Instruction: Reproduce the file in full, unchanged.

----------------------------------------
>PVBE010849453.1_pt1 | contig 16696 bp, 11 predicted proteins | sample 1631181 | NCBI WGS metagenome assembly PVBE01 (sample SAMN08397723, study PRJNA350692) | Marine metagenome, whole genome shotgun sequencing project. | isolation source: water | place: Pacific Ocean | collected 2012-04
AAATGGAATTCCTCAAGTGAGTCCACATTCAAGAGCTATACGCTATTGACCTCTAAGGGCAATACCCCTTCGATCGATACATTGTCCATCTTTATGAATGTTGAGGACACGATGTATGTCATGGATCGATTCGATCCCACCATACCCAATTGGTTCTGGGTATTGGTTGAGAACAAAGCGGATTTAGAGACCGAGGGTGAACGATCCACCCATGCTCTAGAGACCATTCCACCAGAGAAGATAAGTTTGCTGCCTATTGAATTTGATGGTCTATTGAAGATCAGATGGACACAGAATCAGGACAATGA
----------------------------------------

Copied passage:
>PVBE010849453.1_pt1 | contig 16696 bp, 11 predicted proteins | sample 1631181 | NCBI WGS metagenome assembly PVBE01 (sample SAMN08397723, study PRJNA350692) | Marine metagenome, whole genome shotgun sequencing project. | isolation source: water | place: Pacific Ocean | collected 2012-04
AAATGGAATTCCTCAAGTGAGTCCACATTCAAGAGCTATACGCTATTGACCTCTAAGGGCAATACCCCTTCGATCGATACATTGTCCATCTTTATGAATGTTGAGGACACGATGTATGTCATGGATCGATTCGATCCCACCATACCCAATTGGTTCTGGGTATTGGTTGAGAACAAAGCGGATTTAGAGACCGAGGGTGAACGATCCACCCATGCTCTAGAGACCATTCCACCAGAGAAGATAAGTTTGCTGCCTATTGAATTTGATGGTCTATTGAAGATCAGATGGACACAGAATCAGGACAATGA